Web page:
A History of the Hangover
Their prevalence during recessions; baseball and the hangover; the search for a cure; are all hangovers bad?
There is no such thing as the perfect hangover, although anyone who has known more than one of them seems to have the perfect hangover cure. The roast beef sandwich, I've heard it said repeatedly, can't be matched.
Hangovers are not serious enough to be considered a medical condition, and there is, actually, no remedy for them—apart from old wives' tales and roast beef. They're neither a bad cold nor the flu, though they're serious enough to keep some in bed. But are hangovers always bad?
Hangovers were for a long time associated with stock market crashes; the 1929 crash has been written about as if it were the hangover after the wild 1920s. Whether or not traders are more likely to hit the bottle after precipitous falls in the value of their shares is hard to say—not least because it isn't clear what's going on with markets. Are the fallen masters of the universe at Bear Stearns drinking away what remains of their portfolios? One hopes that an enterprising sociologist is doing fieldwork in the bars near the bank's headquarters.
It's easy to understand why, after a swift turn of fate, some men would resort to drink to numb the pain of the losses. But is it possible that it's not so much the drunkenness these men are after as its aftermath? A hangover provides something less intangible and more felt to consider than the horror of newfound poverty. One opinion has it that in circumstances such as those, a hangover isn't a disaster; during one, you decide to begin life all over again, swearing that, no, there will never, not ever, be another experience like this one. The born-again movement has always seemed to be an alcohol-related phenomenon.
Life-changing hangovers are part of popular myth. In the movie ThePhiladelphia Story, if it weren't for a hangover and how it was arrived at, there would be almost no twist to the plot. Tracy, played by Katherine Hepburn, realizes she's not in love with the man she's about to marry in the midst of such a bad hangover that she can't remember what happened the night before. In the movies—or some of them, at least—the hangover is often a form of punctuation or a paragraph shift, a moment of blistering agony but also of remarkable clarity. (In real life, the clearest of thoughts don't always emerge when you're trying suppress the throbbing going on inside you head.)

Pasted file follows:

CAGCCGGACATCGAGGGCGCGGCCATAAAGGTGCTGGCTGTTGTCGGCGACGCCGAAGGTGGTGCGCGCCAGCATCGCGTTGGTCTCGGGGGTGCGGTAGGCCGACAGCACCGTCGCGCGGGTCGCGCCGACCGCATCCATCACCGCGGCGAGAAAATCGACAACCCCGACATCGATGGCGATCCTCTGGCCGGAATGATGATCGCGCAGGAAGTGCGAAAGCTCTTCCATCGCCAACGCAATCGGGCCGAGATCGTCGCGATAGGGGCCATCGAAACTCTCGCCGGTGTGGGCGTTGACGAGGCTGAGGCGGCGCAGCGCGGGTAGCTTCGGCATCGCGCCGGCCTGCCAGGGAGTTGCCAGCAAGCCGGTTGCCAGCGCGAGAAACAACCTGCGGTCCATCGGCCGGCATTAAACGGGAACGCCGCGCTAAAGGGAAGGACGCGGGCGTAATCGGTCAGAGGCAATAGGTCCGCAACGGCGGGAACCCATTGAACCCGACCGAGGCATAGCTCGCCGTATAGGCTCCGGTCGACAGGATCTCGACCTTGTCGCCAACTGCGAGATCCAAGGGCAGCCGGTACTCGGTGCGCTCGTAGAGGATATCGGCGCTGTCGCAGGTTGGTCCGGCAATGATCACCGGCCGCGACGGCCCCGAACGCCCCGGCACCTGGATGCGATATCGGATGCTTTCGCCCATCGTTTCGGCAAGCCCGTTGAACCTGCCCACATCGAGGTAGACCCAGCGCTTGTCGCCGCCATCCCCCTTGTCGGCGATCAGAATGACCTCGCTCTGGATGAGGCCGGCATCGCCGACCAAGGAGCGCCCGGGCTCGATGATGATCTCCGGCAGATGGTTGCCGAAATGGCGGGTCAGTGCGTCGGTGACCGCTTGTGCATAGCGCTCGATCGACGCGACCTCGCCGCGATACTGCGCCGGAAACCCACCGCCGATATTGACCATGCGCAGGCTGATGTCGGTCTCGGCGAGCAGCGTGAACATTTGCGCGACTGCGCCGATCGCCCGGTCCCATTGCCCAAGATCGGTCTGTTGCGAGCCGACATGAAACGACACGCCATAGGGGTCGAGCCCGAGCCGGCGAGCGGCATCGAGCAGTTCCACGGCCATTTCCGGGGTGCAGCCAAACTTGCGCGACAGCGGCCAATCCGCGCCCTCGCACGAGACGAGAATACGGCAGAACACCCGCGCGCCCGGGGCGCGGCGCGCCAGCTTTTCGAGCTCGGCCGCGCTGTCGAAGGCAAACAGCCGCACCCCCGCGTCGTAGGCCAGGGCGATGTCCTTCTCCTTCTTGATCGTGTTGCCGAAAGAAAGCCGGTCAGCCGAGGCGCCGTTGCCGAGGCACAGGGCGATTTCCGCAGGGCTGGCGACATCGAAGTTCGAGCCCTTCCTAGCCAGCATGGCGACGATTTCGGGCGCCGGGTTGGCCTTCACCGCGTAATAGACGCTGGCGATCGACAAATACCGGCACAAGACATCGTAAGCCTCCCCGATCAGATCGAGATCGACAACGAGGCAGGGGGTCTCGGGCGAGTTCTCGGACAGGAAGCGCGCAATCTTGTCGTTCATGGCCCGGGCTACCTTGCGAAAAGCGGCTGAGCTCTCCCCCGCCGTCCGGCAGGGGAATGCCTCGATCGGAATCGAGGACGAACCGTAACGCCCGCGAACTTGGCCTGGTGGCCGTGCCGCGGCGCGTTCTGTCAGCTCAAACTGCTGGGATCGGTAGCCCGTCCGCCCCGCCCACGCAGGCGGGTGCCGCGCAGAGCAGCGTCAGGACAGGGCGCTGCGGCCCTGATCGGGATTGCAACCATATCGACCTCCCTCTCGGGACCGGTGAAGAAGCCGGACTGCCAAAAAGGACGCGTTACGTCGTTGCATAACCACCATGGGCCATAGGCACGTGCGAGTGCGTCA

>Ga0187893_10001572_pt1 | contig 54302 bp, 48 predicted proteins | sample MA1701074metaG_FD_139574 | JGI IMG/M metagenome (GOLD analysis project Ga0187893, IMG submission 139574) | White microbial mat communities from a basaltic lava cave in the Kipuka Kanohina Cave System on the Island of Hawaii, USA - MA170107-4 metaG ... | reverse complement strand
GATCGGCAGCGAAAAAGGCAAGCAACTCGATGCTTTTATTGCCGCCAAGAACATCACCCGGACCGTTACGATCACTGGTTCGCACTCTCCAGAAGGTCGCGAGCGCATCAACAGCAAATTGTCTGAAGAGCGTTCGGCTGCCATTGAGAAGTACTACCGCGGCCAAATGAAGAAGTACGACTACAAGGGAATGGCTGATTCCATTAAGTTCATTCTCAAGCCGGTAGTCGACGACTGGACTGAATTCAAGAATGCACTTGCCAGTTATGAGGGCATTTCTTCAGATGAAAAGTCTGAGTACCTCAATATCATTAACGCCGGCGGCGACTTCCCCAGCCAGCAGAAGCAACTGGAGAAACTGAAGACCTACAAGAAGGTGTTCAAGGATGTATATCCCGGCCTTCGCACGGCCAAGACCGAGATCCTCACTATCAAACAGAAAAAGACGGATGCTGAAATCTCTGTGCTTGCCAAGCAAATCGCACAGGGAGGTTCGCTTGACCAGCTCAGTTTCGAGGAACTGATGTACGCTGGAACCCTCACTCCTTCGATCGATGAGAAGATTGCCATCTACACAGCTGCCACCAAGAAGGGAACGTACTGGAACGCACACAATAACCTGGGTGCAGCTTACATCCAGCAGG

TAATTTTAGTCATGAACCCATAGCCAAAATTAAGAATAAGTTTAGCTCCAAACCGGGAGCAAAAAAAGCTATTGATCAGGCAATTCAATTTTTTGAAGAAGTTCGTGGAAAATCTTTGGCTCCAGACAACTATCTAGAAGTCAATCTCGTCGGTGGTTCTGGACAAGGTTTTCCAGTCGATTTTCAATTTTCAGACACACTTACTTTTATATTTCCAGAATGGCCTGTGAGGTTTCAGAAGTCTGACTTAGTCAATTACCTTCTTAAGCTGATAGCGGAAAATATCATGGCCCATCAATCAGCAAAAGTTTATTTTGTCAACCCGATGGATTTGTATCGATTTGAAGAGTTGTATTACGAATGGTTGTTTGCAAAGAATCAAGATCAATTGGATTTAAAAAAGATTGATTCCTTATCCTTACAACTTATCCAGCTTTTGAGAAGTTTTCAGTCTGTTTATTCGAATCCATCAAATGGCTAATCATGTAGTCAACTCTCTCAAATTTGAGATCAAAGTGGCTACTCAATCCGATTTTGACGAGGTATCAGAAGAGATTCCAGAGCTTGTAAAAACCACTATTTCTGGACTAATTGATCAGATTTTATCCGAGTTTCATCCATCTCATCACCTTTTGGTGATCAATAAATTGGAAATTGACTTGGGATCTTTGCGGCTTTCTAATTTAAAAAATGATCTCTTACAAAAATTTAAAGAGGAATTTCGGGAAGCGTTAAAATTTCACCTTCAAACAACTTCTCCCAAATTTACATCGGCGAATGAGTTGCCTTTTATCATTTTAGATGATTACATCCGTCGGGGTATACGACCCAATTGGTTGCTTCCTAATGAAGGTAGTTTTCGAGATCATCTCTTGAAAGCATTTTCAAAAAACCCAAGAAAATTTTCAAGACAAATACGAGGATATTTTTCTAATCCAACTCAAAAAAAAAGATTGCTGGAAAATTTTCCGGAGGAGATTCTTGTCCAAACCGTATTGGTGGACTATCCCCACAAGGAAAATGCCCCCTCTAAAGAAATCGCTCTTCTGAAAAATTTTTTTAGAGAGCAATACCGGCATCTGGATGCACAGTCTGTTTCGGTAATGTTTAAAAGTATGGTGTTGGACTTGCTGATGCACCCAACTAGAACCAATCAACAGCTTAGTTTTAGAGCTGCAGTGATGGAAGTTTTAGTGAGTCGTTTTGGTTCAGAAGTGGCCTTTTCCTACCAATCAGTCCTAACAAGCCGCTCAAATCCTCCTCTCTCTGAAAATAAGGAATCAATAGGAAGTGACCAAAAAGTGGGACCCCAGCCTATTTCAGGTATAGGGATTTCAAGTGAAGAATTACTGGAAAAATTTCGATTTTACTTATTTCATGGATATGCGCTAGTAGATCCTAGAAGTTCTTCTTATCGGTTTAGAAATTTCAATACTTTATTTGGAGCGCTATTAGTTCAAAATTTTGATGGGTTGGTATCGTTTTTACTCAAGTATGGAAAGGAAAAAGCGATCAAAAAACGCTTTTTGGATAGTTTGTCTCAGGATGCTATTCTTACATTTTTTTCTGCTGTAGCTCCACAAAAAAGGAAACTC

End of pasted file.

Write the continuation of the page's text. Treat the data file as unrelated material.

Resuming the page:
How many hangovers there are in the United States a year is an impossible question to answer: Different people react to drink in different ways. In Scotland, a country famous for its drinking, the hangover remedy bought in shops, Irn Bru—iron brew—is known by some as the true national drink, more than the scotch that has you drinking Irn Bru the next morning. It is said to be made from girders and, like spinach, gives you enormous strength—so much of it that you can will yourself out of any old hangover.
Edmund Wilson said he once inflicted a hangover on T.S. Eliot. "I gave him bootleg gin," Wilson told a friend about an evening he spent with the poet. "He is so shy that you have to drink with him to talk to him—and we both got into bad condition. The next morning he had an awful hangover and said his joints creaked, and I felt as if I had wantonly broken some rare and exquisite vase. I have felt guilty about it ever since." Remorse is one reaction to a hangover, even when it's not your own. And though the hangover itself always dissipates, the remorse sometimes does not, often because it's about neither the hangover nor the drink but something else—such as a broken vase or a lost friend.
But if remorse is one part of the hangover, so is resolve—the refusal to give into the worst of it. This resolve isn't always there; capitulation is just as common. But the refusal to give in, or give up, isn't uncommon, and it's not always fueled by Irn Bru. Years ago, the story goes, an English cricket team toured India, and a maharajah believed he could influence what would be a five-day game by getting two of the players drunk. So he did, and the two men woke up the next morning with bad hangovers. Worse, when the game began, they were the first two players to bat. Yet they survived the entire day—all six hours of it. The adversity of their hangovers appeared to introduce further circumspection to their playing. As in baseball, keeping your eye on the ball is essential for a batsman, and I've heard this tale told to numerous players feeling the worse for wear before the start of a game—to remind them that this may be, improbably, their best day.